Creating Jen 2.0
June 2, 2007 10:49 AM   Subscribe

How can I keep up with internet technology?

Background: I am a very middle of the road freelance web developer. I do mainly production work (HTML/CSS) with some ASP, PHP, database work and design thrown in. I basically like it this way, but I seem to have hit an income ceiling, and not too long ago I began to feel like I was stagnating.

So I started browsing online job postings, and I remember seeing several for Ruby on Rails developers, and I had never even heard of that. It became obvious that I work in a vacuum; I don't browse web sites relevant to my field, and it doesn't help that I work alone. (The only people I work with are my clients and occasionally designers, but not a single other coder.) Last year I created my own blog using Movable Type just so that I could say I had some experience with a blogging platform, but that was the wildest and craziest thing I've done in a while.

My question is, what web sites should I add to my browser's startup home pages (alongside the tabs for metafilter, cracked, cicadamania, and various web comics that I read daily) that will help keep me educated on WTF is going on in web development? Are there any great blogs out there that talk about this kind of stuff, for instance? I've been coasting for some time, and I think I need to end this vacation.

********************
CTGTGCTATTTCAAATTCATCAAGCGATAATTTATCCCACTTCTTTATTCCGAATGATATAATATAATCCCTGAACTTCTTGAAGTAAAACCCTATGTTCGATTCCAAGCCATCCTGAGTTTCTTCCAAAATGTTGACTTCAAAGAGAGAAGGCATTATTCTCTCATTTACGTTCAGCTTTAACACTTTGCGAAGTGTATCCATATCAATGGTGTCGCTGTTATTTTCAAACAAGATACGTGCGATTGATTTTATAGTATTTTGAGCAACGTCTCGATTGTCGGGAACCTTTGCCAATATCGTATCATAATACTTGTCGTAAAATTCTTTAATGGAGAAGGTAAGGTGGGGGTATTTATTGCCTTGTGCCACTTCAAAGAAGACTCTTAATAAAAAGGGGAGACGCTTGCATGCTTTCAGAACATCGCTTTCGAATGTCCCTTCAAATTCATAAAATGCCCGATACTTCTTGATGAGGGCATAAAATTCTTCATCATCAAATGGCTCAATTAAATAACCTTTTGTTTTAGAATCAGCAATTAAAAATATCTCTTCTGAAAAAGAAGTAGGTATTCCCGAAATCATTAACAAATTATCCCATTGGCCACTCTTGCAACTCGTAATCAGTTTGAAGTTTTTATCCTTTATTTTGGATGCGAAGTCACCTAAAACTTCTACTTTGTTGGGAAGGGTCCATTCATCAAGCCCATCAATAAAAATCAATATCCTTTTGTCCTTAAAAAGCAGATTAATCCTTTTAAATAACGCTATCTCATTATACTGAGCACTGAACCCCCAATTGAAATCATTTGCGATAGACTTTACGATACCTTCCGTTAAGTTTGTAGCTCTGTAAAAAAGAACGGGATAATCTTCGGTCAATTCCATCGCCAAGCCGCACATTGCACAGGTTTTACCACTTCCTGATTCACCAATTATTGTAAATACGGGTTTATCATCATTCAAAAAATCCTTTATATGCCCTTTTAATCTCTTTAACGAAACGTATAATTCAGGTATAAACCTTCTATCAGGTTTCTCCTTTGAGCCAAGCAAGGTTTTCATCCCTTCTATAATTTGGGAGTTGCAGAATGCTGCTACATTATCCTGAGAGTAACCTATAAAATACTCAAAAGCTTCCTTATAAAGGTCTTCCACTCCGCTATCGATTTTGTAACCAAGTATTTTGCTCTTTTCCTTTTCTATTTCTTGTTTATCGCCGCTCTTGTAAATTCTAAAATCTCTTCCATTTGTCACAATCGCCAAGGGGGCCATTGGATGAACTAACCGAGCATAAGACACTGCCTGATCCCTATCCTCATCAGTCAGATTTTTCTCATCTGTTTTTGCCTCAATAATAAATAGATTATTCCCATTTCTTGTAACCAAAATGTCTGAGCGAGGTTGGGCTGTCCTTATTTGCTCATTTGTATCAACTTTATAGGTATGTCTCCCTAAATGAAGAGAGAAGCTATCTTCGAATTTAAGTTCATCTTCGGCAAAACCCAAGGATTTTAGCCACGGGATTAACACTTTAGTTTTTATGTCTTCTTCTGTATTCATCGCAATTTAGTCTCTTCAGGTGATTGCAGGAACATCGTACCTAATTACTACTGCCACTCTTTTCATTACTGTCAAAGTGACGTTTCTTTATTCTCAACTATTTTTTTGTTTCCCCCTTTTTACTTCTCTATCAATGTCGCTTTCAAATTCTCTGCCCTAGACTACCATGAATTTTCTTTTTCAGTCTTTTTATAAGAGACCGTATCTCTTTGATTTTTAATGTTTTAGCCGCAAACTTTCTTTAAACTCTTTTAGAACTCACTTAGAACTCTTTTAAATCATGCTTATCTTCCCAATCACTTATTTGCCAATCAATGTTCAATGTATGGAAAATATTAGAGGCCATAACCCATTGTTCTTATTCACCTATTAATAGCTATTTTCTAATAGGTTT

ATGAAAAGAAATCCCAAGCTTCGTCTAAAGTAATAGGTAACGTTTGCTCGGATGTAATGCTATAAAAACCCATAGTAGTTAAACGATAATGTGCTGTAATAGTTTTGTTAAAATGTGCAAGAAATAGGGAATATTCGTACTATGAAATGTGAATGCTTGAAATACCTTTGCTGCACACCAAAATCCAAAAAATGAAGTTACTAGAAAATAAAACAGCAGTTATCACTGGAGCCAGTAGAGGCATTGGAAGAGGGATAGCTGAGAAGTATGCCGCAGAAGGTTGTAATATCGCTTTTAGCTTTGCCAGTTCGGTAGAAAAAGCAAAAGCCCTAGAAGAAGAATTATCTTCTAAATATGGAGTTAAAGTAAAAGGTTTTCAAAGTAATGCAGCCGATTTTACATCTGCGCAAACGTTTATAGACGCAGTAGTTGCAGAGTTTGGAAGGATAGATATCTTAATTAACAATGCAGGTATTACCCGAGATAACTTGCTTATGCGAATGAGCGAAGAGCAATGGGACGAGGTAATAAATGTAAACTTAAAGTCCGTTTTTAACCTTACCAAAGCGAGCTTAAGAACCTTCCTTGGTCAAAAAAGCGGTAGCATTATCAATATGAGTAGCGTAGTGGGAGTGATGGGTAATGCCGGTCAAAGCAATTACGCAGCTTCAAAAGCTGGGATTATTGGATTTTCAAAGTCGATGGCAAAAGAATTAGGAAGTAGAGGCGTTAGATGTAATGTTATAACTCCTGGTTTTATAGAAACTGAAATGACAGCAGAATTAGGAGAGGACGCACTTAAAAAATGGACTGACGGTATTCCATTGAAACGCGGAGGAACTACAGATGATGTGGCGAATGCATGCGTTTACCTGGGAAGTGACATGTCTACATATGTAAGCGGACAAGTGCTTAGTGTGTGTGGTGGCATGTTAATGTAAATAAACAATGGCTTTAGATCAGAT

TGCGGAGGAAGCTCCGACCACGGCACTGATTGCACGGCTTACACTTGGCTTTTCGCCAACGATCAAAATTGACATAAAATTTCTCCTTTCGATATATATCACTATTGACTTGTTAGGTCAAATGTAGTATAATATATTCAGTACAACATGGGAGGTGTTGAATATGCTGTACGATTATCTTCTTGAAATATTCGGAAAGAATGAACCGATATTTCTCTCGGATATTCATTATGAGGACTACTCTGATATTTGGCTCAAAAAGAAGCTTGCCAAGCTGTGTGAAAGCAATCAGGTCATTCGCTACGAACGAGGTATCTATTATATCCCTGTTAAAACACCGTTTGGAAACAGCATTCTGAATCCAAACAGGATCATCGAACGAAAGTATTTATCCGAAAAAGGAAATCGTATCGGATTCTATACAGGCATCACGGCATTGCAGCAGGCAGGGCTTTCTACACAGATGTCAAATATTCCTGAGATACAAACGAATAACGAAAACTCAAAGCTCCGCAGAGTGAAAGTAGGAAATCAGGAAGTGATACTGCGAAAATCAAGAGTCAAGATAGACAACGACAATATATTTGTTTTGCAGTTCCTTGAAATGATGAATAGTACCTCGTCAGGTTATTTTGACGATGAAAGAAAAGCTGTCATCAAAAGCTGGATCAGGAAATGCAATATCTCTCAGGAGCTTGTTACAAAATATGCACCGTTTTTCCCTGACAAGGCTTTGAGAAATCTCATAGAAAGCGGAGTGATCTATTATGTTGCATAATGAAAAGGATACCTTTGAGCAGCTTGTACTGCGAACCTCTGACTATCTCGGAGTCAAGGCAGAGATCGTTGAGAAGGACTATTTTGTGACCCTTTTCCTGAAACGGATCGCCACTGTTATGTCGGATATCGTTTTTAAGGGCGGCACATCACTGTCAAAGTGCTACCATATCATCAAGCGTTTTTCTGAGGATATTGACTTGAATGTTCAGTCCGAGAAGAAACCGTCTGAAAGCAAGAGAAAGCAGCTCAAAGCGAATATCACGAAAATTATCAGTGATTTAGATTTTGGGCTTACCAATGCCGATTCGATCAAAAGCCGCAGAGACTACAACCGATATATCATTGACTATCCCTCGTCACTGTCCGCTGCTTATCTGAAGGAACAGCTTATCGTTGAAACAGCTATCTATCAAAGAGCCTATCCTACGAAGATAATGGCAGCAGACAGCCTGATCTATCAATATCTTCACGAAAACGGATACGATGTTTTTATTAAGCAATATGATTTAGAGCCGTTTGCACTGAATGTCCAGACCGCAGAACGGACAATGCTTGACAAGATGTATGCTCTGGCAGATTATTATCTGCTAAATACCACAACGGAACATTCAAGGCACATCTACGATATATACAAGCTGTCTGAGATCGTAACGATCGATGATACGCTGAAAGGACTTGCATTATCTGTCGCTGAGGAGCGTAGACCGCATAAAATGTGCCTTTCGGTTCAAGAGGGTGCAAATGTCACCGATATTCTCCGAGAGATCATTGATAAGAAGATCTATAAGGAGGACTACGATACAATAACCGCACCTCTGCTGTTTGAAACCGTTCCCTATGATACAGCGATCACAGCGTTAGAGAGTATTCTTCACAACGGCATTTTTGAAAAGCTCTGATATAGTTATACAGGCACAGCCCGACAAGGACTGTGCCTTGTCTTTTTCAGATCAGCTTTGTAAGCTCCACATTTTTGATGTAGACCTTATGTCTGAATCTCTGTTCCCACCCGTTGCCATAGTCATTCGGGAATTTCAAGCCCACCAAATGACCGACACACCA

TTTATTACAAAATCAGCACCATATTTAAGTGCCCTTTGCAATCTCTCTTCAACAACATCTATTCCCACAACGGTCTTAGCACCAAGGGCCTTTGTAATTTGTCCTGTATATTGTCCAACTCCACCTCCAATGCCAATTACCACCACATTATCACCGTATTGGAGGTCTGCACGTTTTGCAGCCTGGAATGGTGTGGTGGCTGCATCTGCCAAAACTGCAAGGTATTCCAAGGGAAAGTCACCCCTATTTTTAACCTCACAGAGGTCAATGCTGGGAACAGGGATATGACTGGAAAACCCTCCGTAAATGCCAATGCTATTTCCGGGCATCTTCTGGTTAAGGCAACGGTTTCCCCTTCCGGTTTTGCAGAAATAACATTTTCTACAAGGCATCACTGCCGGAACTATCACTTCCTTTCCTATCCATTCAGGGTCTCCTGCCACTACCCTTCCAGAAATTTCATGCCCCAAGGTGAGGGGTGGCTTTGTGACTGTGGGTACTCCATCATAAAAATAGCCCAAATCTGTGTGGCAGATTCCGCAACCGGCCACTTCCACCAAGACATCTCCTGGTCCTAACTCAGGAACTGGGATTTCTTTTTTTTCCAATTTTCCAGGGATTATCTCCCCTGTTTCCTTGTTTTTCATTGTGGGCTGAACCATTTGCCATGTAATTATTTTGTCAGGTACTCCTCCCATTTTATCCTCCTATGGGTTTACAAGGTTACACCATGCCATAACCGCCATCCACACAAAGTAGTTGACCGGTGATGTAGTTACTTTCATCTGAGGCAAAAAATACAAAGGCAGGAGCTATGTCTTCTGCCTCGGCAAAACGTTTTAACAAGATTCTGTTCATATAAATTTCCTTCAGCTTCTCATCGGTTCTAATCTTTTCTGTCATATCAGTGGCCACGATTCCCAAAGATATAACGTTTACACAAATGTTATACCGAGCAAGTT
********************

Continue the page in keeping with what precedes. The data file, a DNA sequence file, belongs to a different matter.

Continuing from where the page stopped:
posted by iguanapolitico to Computers & Internet (20 answers total) 34 users marked this as a favorite
To mention the obvious:
posted by popcassady at 10:55 AM on June 2, 2007

Response by poster: Hey, obvious is good. Keep 'em coming. :)
posted by iguanapolitico at 11:03 AM on June 2, 2007

posted by jpdoane at 11:08 AM on June 2, 2007

Best answer: Ars Technica, Reddit or Digg, Lifehacker
posted by DudeAsInCool at 11:24 AM on June 2, 2007

Best answer: Make sure you have a decent RSS reader and social bookmarking account... aka Google Reader + only good way to work these days. If you don't have these, theres no way you can keep up to date on these things, realistically.